Reclaiming plastic materials have difficulties not found for other types of materials. Plastic material is not magnetic therefor the use of magnetic fields often used in the reclamation of ferrous materials is useless. It has been proposed to recycle the material of the composite plastic by chopping the composite plastic into smaller fragments and sorting the fragments by the type of plastic. Liquid float tanks have been proposed where less dense foam particles float and more dense vinyl particles sink. This method requires de-watering of the particles and subsequent drying which adds to the recycling costs. Furthermore many plastics have a density near that of water and thus the liquid float tanks do not adequately sort out these types of plastic materials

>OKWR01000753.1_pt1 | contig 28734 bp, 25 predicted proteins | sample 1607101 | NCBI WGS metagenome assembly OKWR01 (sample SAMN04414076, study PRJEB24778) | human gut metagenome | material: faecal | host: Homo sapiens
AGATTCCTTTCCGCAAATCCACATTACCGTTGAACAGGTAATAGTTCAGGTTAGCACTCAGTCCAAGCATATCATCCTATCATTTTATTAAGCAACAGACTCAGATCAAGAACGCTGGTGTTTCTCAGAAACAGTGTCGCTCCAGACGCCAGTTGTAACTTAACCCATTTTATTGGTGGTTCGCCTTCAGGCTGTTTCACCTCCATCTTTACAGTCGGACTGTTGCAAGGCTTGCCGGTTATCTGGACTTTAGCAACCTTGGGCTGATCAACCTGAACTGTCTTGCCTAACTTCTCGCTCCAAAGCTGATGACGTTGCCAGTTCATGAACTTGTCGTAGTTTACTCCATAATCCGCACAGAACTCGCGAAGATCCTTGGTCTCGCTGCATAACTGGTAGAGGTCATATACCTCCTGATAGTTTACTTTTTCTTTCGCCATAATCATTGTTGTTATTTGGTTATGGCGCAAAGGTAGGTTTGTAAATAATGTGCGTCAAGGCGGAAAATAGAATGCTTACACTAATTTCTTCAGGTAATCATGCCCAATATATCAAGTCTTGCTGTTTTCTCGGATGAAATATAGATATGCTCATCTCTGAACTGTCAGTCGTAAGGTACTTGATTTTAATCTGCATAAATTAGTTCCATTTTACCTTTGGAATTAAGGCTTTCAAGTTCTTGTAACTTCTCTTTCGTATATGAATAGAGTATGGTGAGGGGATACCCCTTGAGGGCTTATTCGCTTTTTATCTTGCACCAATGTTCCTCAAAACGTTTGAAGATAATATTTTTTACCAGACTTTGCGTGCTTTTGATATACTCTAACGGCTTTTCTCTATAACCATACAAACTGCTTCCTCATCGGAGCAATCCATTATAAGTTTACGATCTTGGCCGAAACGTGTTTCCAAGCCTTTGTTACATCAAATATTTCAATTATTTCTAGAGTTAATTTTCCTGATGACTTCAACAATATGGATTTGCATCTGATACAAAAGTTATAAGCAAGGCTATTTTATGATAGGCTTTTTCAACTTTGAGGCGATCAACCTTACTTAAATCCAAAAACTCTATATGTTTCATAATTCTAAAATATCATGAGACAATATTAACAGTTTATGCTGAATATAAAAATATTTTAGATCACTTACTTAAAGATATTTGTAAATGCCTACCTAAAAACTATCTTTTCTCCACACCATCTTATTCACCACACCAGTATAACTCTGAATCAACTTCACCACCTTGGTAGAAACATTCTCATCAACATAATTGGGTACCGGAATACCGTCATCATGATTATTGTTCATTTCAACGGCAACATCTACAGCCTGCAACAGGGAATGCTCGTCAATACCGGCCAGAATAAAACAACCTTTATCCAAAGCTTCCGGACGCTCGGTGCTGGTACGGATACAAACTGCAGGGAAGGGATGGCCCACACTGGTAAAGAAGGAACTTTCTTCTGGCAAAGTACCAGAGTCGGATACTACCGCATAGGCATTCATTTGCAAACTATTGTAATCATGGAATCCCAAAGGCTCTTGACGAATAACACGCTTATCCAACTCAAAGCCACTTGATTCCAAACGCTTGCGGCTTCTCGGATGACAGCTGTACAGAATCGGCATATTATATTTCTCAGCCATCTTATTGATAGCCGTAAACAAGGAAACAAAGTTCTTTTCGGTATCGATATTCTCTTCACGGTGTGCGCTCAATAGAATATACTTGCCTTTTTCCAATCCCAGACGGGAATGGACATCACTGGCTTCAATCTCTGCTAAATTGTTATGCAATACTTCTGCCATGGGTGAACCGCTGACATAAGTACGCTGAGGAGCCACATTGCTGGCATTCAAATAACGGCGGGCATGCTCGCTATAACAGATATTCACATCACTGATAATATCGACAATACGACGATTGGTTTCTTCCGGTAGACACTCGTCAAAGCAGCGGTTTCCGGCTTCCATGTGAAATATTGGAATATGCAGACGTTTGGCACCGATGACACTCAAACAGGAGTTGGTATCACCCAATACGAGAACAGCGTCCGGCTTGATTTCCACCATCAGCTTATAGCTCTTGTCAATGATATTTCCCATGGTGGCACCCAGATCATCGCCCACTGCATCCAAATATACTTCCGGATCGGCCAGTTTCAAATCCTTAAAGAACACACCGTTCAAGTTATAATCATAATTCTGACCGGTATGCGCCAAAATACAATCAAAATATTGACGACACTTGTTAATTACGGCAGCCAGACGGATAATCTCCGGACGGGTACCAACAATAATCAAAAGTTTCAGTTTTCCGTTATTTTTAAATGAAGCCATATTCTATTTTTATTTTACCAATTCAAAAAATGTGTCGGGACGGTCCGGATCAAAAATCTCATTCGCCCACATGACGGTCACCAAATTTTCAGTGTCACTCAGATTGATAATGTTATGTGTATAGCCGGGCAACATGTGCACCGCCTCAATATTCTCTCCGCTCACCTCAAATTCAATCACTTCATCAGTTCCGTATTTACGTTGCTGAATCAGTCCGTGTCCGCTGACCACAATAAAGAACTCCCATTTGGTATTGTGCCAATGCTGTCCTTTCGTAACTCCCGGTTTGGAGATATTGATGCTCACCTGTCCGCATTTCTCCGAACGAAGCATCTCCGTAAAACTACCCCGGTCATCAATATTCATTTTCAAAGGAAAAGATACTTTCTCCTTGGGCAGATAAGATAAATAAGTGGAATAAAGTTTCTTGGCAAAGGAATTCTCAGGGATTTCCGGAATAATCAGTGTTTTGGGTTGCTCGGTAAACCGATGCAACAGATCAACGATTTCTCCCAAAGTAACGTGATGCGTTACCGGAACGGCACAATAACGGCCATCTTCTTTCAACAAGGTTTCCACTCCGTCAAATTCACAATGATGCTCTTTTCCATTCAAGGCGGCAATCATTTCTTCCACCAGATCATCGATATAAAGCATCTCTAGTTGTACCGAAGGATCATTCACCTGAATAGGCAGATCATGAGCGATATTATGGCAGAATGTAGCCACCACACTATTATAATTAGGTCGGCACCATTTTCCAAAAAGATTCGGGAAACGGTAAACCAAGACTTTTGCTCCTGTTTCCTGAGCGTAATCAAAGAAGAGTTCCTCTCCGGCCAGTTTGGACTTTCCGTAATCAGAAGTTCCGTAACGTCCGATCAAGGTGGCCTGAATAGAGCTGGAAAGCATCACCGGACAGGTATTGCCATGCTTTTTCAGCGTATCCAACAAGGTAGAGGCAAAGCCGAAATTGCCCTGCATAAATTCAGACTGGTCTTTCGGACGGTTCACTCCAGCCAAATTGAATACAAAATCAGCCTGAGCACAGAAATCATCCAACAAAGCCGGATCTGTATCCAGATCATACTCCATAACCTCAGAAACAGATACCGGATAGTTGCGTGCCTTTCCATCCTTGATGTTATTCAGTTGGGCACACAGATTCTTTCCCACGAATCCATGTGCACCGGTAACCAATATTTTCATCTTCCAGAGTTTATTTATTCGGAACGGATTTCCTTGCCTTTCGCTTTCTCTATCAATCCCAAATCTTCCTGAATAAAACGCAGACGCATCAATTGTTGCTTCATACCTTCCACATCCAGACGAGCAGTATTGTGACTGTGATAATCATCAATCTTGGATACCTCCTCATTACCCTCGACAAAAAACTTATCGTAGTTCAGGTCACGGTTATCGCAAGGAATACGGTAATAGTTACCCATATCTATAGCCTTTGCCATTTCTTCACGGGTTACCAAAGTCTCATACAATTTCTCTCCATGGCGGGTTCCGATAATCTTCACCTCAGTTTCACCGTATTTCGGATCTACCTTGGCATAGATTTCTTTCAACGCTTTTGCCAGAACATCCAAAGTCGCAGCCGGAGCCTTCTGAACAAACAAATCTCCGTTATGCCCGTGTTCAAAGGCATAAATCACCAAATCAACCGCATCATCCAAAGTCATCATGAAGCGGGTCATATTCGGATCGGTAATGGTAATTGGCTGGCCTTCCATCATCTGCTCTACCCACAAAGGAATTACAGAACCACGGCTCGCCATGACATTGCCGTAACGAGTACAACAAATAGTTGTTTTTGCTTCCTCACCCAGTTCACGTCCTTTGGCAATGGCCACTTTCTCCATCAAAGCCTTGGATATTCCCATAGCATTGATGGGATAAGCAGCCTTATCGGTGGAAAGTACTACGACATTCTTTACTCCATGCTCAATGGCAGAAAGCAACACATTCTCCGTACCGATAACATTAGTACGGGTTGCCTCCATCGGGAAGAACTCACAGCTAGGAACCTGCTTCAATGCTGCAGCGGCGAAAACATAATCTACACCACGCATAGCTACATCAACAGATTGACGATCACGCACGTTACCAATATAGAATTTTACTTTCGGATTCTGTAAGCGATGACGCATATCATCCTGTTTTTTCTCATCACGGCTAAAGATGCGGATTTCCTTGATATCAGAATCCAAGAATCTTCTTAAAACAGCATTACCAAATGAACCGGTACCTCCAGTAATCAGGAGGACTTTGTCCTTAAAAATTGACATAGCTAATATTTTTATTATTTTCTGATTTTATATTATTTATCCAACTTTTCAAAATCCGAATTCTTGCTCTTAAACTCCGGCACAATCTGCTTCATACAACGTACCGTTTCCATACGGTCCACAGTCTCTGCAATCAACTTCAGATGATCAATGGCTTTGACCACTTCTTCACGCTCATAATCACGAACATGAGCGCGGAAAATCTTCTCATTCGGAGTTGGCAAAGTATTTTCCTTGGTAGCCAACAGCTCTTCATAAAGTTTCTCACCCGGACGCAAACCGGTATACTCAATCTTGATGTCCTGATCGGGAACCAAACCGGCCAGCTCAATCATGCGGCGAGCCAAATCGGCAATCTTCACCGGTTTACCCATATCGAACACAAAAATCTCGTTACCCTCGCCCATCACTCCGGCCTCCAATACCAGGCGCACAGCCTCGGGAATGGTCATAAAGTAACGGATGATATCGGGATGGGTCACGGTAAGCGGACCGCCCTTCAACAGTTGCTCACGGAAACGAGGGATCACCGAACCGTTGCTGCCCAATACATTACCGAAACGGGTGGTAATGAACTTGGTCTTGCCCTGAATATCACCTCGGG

Another process is disclosed in U.S. Pat. No. 5,042,725 issued to Robert A. Grimmer on Aug. 27, 1991. The Grimmer patent discloses a process for separating urethane foam and PVC particles from composite plastic parts by granulation of the composite parts to constituent foam and PVC particles. Larger particles are then separated from smaller particles by a screen. After the particles are sized, the foam and PVC particles are then separated by passing them through a tilted fluid bed. The bed uses air flow to levitate the less dense foam particles and allows the PVC particles to be at a lower level. The bed is vibrated to direct the foam and PVC particles to different ducts.